Maintaining Balanced Theology
“Everyone’s a theologian.” This common expression rightly conveys that all people think thoughts and express ideas that would be considered “theological.” Rather than theology being something that only occurs in academic institutions or during formal church services, anytime someone expresses an idea about God or his relationship to the world, that would be considered theology. This is why I believe that theology is best defined as “discourse concerning God.” According to this definition, any time an individual thinks about or discusses questions like “Does God exist?” or “What is God like?”, that person is assuming the role of a theologian.
But as we all inevitably practice theology in our daily lives, some characteristics should be present to guide our thoughts and discussions concerning God. In his book, Systematic Theology, Wayne Grudem lists several characteristics one should have in approaching theology, including reason, humility, prayerfulness, a willingness to accept guidance from others, and rejoicing and praise for what God has made known about himself to us. I would expand this list to add one crucial characteristic: balance.
Approaching theology with a balanced mind is vital to maintaining a proper perspective on many important theological issues. In nearly every sub-category of theology, like the doctrines of humanity, salvation, the church, etc., certain paradoxes exist that require balance. A paradox is “a statement or situation that may be true but seems impossible or difficult to understand because it contains two opposite facts or characteristics.” Christian theology is full of paradoxical doctrines, and approaching these with a balanced mind is the best way to navigate them.
One does not have to spend long exploring Christian theology to discover a paradoxical doctrine. Perhaps the most important and defining doctrine in Christianity is the doctrine of the Trinity – that God is one but has eternally existed as three distinct persons with the same essence. This doctrine is a prime example of a paradox. The Bible is clear that only one God exists (Deut 6:4, 2 Sam 7:22), yet the Bible also refers to three different persons as God – the Father (Gen 1:1, 1 Cor 8:6), the Son (John 1:1, Heb 1:8), and the Holy Spirit (Acts 5:3-4, 1 Cor 2:10-11). Another example of a paradox is found in God’s relationship to his creation. The Bible is clear that God is sovereign over all creation, including humanity and salvation (John 6:65, Rom 9:18-21), but the Bible also conveys the importance of humanity’s responsibility to accept the message of the gospel (Mark 4:20, Luke 11:10). It is easy for these paradoxical doctrines to be reduced to either/or questions, like “Is God one or three?” or “Is God sovereign or are humans responsible for their decisions?” A balanced answer to these questions would simply be “yes.” Rather than falling into the trap of thinking of a certain doctrine as an either/or, those approaching Christian theology must be content with a both/and kind of thinking when it comes to different paradoxical doctrines taught in the Bible.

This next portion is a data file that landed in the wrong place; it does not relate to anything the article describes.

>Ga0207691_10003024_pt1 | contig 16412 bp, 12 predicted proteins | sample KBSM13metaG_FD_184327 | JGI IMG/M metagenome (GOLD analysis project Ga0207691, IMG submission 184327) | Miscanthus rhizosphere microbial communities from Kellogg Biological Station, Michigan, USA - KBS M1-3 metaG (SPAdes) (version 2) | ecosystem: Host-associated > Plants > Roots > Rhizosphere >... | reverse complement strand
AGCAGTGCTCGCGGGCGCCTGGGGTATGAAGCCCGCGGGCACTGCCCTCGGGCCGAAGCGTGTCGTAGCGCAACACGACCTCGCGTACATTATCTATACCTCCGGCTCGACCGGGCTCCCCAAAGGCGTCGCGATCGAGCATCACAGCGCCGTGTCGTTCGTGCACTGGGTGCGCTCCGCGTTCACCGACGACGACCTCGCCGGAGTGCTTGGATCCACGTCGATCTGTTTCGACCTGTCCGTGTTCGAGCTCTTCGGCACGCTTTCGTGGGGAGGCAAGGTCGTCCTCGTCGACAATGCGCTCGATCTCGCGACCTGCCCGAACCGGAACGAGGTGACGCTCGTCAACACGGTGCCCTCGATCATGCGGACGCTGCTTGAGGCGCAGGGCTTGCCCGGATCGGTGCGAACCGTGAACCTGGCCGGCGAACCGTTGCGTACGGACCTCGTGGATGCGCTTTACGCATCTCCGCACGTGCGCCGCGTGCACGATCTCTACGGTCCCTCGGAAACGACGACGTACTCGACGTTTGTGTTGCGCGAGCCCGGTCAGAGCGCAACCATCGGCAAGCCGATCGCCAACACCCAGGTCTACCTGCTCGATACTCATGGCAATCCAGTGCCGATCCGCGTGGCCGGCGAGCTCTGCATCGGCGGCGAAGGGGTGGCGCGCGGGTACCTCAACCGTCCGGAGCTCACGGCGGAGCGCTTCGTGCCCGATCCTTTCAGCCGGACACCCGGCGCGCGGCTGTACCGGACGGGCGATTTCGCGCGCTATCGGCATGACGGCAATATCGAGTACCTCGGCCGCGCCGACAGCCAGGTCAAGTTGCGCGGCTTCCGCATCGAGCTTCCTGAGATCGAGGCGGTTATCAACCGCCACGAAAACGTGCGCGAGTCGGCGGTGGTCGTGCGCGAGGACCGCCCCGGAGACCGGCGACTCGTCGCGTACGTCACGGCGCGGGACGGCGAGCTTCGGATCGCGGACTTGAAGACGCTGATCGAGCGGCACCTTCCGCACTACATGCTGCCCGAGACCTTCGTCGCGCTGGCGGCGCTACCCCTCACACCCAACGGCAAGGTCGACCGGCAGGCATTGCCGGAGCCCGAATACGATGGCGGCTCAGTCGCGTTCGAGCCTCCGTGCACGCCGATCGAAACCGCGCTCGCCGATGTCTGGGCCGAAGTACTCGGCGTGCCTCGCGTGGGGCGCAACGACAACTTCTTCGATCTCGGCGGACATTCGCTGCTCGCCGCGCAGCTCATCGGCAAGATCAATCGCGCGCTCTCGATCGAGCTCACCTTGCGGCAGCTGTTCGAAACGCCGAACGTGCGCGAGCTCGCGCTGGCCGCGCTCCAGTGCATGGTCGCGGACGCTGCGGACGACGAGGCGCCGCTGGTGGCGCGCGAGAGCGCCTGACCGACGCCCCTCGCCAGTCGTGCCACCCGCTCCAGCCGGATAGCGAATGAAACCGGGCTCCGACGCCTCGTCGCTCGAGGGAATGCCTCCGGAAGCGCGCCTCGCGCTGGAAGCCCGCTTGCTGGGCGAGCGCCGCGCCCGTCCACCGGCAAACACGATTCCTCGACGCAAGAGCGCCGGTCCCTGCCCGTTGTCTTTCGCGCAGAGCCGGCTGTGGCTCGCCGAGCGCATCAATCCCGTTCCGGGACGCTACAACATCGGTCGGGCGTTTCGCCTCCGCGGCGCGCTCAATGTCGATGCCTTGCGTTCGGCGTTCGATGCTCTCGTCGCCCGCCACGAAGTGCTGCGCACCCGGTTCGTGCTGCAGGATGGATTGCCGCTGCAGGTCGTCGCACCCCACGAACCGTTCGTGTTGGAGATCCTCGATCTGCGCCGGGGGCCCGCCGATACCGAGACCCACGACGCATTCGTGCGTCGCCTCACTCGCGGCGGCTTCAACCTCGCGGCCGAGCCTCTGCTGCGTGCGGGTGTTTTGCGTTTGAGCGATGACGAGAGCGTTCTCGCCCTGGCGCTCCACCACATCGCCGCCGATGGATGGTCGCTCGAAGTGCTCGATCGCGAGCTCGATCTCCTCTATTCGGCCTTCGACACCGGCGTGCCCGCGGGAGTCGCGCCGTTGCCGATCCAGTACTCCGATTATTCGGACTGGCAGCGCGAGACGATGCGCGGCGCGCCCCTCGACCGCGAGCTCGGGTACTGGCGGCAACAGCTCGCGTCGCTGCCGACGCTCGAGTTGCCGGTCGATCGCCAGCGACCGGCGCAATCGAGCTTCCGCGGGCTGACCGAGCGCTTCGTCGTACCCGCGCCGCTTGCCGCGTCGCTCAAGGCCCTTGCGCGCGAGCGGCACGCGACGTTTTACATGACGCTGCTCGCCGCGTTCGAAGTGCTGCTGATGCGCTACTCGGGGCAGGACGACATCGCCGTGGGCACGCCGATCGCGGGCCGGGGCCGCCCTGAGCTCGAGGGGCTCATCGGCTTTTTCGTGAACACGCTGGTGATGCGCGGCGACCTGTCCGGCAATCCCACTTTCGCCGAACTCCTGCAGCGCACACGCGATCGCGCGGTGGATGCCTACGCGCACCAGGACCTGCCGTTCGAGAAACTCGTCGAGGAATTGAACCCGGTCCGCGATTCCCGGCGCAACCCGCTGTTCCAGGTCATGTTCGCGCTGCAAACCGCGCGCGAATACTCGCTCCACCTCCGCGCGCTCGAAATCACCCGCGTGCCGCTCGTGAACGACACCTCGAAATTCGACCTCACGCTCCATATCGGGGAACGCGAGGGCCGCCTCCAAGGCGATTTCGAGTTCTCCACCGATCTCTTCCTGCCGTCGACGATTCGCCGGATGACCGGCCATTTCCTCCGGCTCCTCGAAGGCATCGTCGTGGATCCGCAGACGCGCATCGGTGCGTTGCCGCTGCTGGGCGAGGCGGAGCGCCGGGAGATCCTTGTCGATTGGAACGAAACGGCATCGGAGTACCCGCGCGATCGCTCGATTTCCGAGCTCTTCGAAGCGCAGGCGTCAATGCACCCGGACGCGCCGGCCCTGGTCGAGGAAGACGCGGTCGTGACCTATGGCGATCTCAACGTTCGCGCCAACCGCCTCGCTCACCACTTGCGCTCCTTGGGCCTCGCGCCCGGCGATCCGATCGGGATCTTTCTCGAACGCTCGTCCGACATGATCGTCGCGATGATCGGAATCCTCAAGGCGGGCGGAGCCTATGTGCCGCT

While accepting seemingly contradictory statements as both true can seem illogical, I believe there is a comfort in thinking this way. If God does exist, and if he possesses the attributes that the Bible ascribes to him, like eternality, omniscience, omnipotence, etc., there are going to be things about God and his ways that are beyond human comprehension. The fact that there are things about God that we cannot fully understand or make sense of makes him more worthy of our worship and adoration. Put another way, if we could understand everything about God with our limited, finite minds, he would not be a God worth worshiping completely.
But since God is greater than we can imagine or comprehend, when we are studying or discussing his characteristics, we should expect to come across aspects of his nature that are confounding or paradoxical. Learning to embrace these paradoxes and affirm them in a balanced way is the only appropriate response to studying the nature of a transcendent, infinite God.